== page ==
3. Guests must not be afraid to travel. This represents the biggest wildcard at the moment. Even once the immediate health effects have been addressed and guests have the money to travel, travelers may still have lingering concerns about the risks. There's simply no way at this point to predict how it will take. In all likelihood, guests will split into one of a few sub-groups:
    1. More adventurous types who, tired of weeks or months of forced isolation, can’t wait to get back on the road.
    2. More cautious types for whom the current crisis will shape their longer term behaviors.
    3. A third set that falls somewhere between the first two.

There’s no predicting which one of these groups will be most dominant. Past experience suggests that we’ll see recovery in luxury travel first though, so it will be worth watching those travelers later in the year to see which group(s) take a leading position — or if some other as yet unknown set emerges. Watch your denials report and web traffic to see if there are any "green shoots" popping up out there. 

What Your Hotel Should Do During Coronavirus and to Prepare for Recovery

For now, here are some best practices you can follow to minimize the effects to your hotel or other travel business:

  • Don't cut your rates. Anytime business softens, an easy "fix" is to offer deeply discounted rates to your guests. The theory behind this action supposes that you can use lower rates to attract attention and steal market share from your competitors. Except that most of the time it doesn't work.

    While you may experience a short-term lift in occupancy, competitive hotels typically react swiftly and lower their rates to avoid any lost share – before you're able to gain any long-term benefit from additional occupancy. Instead, all you've succeeded in doing is driving down rates for the market as a whole. It leads customers to put less value in your product overall. And it reduces your ability to market or serve customers effectively. We call trying to capture share by lowering rates "the race you can't win." Our advice: Don't run that race.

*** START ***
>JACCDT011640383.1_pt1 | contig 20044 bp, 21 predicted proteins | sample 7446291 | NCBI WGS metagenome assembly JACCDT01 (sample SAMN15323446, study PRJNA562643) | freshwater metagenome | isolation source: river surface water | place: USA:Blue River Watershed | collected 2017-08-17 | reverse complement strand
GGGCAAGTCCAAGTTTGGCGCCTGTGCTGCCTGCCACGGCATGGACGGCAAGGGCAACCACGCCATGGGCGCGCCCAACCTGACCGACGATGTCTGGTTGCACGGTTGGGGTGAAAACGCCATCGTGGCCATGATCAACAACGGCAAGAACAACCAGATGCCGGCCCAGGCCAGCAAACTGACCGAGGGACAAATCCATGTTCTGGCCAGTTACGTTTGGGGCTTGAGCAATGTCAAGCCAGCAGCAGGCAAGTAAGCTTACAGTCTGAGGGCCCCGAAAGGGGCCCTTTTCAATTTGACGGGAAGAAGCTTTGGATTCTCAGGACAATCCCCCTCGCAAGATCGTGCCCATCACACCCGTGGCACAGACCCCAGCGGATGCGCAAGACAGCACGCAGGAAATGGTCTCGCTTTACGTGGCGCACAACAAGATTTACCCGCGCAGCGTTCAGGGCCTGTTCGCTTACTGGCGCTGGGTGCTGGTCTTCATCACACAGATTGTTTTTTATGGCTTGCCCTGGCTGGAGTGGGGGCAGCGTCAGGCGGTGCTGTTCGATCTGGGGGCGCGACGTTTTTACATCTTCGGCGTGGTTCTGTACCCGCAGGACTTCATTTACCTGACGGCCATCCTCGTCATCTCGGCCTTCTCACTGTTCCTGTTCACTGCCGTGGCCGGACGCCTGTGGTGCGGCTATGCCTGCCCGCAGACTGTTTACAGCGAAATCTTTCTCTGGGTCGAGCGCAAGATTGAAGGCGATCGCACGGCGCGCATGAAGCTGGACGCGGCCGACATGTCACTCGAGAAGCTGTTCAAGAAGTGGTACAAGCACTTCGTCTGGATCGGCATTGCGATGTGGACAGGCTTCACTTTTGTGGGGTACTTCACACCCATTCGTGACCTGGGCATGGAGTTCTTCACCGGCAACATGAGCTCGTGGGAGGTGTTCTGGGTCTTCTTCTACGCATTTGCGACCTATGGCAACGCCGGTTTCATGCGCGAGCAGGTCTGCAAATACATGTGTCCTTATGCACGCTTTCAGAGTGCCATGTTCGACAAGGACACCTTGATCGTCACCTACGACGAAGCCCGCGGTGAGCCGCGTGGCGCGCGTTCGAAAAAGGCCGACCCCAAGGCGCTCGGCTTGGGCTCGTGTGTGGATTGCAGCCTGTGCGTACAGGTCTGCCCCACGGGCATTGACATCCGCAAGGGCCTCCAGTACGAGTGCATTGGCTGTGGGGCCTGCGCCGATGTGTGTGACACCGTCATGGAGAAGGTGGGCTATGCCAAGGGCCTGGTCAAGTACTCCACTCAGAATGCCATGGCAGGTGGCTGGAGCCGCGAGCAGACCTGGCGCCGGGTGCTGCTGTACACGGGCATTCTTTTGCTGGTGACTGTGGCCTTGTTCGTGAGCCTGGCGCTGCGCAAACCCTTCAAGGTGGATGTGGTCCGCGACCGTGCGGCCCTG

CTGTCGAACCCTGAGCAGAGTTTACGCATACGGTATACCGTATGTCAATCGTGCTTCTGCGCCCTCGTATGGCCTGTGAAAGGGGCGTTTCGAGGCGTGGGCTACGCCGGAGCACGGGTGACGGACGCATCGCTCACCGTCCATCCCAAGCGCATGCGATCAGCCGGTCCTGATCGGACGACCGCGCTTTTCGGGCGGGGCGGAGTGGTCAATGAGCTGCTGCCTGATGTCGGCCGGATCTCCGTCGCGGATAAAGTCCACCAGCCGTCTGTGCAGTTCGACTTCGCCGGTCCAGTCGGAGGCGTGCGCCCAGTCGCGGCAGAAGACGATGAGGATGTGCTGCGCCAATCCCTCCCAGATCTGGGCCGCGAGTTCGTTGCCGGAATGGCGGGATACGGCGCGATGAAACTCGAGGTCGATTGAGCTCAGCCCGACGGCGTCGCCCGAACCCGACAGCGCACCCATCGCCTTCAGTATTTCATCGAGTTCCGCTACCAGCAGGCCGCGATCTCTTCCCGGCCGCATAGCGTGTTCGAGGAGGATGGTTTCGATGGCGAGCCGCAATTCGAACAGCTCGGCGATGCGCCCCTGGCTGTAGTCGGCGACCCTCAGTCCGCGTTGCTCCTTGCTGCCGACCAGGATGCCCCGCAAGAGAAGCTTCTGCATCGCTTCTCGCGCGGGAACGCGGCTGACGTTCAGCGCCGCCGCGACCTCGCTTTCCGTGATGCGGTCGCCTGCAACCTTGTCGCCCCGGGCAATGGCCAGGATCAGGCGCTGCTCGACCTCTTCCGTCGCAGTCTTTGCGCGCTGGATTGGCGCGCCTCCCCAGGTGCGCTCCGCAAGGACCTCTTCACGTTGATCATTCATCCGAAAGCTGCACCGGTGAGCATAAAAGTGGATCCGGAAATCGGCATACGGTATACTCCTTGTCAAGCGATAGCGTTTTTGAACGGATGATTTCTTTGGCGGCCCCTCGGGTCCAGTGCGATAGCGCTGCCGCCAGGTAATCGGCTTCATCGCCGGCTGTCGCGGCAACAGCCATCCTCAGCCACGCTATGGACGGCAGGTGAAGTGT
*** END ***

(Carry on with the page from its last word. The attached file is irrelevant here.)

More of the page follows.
Underscoring this point, research from Cathy Enz, Linda Canina, and Mark Lamanno at Cornell and STR found "the best way to have higher revenue performance than your competitors is to have higher rates. A hotel should not drop its prices below those of its true competitors if it wishes to enjoy a RevPAR premium" [PDF link].

    Revinate also outlines some of the challenges that hotels face when aggressively cutting rates during a soft period. The bottom line is that you're not going to influence a non-economic decision with an economic solution. As noted above, two of the three big issues driving travel decisions are the current health crisis and, longer-term, any fears guests have as we begin to recover from that crisis. Wait on using rate as a lever until it's absolutely clear that only economics influences your guests' behaviors. Screen Pilot in particular offers some outstanding tips on how you can forecast RevPar and occupancy during this "era of uncertainty" that are well worth your time. One thing you can do, however, is…

  • Consider offering value-adds instead. Continue any promotions you have in the marketplace (unless of course, they reference "sick deals" or some other truly unfortunate turn of phrase). But also look at including value-adds in your offers to attract attention and interest from potential guests. They can help you differentiate your product from your competition, increase the perceived value your guests and travelers will receive, but also help you maintain rate in the marketplace. It's tougher for guests to place a direct value on a spa, dining, or event credit included in their stay – and tougher for them to compare your offering 1:1 with competitors.

    Value-adds allow you to drive interest in your property, but don't carry the same risks associated with cutting rates. They can make the difference for many guests while giving you more control over your price in the marketplace for the longer term.